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Education and Training of Women and the Girl-child
Sponsored by UNESCO and UNICEF
10 January � 4 February 2005
Moderated by UNESCO

Background Information

The actions needed from governments and their partners to promote, protect and implement women’s and girls’ right to education are outlined under two Strategic Objectives of the Beijing Platform for Action: Strategic Objective B: Education and Training of Women and Strategic Objective L: the Girl-child.

The importance of gender parity and equality in primary and secondary education and of women’s empowerment was further emphasised in 2000 with the adoption of the Education for All Goals. (Dakar Framework for Action and the Millennium Development Goals Millennium Development Declaration).

According to the 2003/4 EFA Global Monitoring Report, Gender and Education for All: The Leap to Equality, and The State of the World's Children 2004 - Girls, Education and Development many countries are at a serious risk of not achieving the goal of gender parity by 2005 endangering at the same time the possibility of fulfilling the gender equality goal by 2015. The year 2005 will, thus, be a milestone year in terms of creating further momentum for reaching gender parity that constitutes the necessary stepping-stone for creating wider opportunities for gender equality in societies around the world.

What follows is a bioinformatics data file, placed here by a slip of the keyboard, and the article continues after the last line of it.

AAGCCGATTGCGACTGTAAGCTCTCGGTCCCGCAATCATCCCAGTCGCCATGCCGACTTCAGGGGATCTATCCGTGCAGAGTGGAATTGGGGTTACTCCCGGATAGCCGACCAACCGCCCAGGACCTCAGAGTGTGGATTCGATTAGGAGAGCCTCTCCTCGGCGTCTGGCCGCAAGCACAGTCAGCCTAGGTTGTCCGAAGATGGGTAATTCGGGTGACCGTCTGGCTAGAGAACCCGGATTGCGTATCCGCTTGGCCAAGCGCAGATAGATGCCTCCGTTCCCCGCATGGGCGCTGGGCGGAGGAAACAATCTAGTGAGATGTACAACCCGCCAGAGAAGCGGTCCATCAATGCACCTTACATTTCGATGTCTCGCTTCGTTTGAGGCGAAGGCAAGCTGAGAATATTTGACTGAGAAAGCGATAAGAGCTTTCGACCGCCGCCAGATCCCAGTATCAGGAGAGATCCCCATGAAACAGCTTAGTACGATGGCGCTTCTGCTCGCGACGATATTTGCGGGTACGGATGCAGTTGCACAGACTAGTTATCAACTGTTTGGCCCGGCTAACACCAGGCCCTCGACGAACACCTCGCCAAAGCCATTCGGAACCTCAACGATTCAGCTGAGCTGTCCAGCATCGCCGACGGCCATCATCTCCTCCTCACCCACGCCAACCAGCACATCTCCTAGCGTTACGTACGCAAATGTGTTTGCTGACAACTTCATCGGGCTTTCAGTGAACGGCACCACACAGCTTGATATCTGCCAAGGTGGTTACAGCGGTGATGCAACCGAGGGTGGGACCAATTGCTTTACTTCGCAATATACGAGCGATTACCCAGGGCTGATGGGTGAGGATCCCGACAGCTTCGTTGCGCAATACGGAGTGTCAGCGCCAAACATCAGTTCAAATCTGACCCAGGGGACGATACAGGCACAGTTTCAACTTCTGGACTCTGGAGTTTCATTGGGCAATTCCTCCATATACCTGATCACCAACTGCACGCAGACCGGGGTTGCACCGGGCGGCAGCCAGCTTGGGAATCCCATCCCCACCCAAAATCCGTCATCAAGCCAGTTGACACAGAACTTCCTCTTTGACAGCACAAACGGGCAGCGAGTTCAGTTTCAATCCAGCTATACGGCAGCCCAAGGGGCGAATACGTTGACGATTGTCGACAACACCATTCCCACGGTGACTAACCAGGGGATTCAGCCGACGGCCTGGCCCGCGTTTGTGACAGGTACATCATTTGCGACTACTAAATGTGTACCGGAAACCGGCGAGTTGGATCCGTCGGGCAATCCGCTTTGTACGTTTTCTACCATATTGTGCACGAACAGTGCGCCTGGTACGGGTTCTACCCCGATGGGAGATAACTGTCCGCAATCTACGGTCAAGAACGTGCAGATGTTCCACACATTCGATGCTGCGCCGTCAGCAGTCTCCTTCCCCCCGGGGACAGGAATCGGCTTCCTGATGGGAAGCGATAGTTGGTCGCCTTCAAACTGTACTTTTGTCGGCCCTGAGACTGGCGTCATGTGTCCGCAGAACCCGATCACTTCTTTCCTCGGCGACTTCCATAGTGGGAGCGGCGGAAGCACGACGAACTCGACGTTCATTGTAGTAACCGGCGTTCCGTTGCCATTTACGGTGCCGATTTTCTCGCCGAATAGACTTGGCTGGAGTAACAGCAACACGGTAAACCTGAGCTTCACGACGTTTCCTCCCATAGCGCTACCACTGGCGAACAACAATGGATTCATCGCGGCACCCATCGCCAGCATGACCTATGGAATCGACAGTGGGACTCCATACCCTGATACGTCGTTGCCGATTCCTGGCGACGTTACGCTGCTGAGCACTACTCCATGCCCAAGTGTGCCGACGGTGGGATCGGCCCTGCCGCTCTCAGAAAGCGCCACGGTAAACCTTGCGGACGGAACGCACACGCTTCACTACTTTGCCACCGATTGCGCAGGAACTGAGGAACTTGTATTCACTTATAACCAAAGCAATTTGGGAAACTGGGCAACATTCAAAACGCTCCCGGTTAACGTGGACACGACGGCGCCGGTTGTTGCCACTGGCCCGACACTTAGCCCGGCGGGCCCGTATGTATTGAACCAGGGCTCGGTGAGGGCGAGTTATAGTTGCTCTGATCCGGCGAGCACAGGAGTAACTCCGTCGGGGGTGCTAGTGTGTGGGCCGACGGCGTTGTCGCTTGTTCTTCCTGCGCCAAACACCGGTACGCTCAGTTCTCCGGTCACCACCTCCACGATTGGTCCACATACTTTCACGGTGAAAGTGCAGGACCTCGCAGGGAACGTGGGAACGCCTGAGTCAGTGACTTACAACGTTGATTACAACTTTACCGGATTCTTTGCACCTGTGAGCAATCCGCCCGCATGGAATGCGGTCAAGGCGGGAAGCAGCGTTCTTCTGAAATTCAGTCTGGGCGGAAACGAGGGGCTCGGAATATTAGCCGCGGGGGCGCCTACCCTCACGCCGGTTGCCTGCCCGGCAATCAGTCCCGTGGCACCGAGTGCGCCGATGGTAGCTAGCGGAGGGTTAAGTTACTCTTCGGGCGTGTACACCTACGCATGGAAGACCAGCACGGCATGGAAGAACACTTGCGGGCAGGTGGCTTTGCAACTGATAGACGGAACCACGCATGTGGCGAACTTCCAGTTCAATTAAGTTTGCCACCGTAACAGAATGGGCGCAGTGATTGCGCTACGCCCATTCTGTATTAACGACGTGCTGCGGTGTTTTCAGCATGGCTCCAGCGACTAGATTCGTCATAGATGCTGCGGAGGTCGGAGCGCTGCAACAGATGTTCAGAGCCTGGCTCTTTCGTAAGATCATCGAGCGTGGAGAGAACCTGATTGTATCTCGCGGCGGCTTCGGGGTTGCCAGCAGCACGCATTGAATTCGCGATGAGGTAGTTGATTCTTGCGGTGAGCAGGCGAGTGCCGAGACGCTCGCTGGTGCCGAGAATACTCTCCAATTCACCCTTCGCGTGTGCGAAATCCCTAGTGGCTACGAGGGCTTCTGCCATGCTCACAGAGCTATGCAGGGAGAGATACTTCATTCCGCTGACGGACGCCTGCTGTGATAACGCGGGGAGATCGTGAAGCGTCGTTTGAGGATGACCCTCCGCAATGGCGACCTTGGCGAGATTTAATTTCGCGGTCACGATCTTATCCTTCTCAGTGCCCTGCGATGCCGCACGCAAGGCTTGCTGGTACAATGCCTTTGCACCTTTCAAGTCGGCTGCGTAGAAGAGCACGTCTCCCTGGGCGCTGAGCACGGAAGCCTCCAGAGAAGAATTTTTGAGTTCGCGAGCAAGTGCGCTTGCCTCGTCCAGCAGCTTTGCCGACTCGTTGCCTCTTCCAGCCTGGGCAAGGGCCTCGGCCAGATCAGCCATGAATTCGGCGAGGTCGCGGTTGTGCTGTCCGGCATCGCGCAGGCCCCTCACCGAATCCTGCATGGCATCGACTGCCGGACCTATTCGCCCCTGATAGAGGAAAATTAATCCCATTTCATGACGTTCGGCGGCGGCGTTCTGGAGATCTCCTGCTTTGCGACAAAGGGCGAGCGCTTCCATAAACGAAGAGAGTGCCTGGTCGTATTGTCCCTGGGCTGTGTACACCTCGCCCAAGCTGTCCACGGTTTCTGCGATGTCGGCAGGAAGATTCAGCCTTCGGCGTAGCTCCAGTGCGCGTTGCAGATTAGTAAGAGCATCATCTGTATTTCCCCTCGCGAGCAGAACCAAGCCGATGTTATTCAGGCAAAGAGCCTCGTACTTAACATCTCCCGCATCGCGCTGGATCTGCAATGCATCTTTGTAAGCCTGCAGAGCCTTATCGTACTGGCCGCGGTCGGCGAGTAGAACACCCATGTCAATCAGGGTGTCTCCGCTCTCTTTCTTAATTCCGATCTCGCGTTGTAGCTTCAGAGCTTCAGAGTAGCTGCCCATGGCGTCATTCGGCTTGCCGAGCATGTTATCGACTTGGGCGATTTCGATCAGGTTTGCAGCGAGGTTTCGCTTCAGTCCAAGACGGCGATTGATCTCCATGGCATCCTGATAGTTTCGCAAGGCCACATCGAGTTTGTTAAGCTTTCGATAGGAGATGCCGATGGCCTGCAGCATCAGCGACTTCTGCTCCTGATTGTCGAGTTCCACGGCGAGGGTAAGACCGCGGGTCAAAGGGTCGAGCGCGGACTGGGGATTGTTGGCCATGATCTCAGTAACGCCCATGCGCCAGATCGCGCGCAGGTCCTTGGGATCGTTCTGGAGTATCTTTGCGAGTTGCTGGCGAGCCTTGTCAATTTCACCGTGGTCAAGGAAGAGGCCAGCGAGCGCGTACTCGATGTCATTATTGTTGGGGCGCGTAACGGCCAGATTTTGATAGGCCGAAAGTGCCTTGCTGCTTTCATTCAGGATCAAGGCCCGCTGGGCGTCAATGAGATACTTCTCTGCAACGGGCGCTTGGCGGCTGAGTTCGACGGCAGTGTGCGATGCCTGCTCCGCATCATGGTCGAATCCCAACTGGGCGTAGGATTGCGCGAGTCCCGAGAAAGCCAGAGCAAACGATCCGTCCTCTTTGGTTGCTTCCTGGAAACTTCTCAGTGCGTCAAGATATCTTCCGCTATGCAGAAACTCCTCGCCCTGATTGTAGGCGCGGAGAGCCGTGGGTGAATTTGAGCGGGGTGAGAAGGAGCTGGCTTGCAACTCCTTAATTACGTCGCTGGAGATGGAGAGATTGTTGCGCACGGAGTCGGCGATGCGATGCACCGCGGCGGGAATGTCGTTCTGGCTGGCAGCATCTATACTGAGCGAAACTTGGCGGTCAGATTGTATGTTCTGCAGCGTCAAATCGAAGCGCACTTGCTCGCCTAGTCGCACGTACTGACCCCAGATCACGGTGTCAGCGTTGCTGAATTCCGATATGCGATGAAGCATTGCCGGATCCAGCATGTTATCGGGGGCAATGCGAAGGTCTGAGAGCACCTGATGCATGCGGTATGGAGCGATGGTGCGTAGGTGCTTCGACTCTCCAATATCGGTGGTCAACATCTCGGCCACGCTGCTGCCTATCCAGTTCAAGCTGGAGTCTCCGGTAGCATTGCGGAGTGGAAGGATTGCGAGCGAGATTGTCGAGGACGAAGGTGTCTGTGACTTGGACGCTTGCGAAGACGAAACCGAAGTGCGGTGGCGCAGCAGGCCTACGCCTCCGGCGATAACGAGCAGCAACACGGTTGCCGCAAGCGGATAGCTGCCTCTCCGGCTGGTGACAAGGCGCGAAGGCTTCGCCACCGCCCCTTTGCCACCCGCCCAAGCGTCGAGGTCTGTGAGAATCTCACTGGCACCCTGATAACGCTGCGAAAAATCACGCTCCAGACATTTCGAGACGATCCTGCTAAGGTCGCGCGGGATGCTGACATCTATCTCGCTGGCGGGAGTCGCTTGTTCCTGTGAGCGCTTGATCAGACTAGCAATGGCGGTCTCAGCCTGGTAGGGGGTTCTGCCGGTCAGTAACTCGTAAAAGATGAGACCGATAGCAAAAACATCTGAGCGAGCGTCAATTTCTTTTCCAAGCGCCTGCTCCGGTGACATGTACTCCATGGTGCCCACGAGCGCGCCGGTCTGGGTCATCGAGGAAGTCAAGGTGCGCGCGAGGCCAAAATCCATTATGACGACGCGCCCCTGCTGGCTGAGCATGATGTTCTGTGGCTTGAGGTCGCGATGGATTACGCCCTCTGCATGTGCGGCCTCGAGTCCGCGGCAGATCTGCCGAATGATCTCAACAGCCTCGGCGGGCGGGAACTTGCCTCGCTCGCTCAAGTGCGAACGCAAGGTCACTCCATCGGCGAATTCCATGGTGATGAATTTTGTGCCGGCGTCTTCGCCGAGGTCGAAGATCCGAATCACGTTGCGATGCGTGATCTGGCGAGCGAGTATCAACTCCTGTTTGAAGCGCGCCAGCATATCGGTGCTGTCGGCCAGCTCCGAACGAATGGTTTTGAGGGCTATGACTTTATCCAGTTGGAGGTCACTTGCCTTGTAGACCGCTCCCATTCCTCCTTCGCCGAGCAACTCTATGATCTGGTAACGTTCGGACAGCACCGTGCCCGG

The five-year review of the Beijing Platform for Action, otherwise known as the Beijing +5 outcome document adopted by the twenty-third special session of the General Assembly, highlights achievements and obstacles to implementing the Beijing Declaration and Platform for Action. These are:


  1. Increased awareness is one of the most valuable means of achieving gender equality and the empowerment of women and girls.
  2. Increased enrolment and retention for girls in primary and, to a lesser extent, secondary and tertiary education.
  3. Increased participation of girls and women in non-formal education and enhanced attendance in science and technology.
  4. Increased attention to the health of the girl child, including the sexual and reproductive health of adolescents.
  5. Improvements in legislative reforms, in an increasing number of countries, to protect girls against sexual abuse, female genital mutilation, involvement of children in armed conflict, the sale of children, child prostitution and child pornography.
  6. Measures undertaken in all regions to initiate alternative education and training systems to reach women and girls in indigenous communities and other disadvantaged and marginalized groups.


  1. Persistence of poverty, discriminatory attitudes towards women and girls, negative cultural attitudes and practices against girls, as well as negative stereotyping of girls and boys.
  2. Lack of political will and commitment and insufficient allocation of financial and human resources to improve educational infrastructure and undertake educational reforms.
  3. Insufficient national mechanisms to implement policies and programmes for the girl child.
  4. Persisting gender discrimination and bias, including in teacher training, persistent use of gender stereotypes in educational materials and a gender insensitive environments that are not conducive to learning.
  5. Inappropriate design and application of structural adjustment policies, which has had a particularly severe impact on the education sector (e.g. declining investment in education infrastructure).

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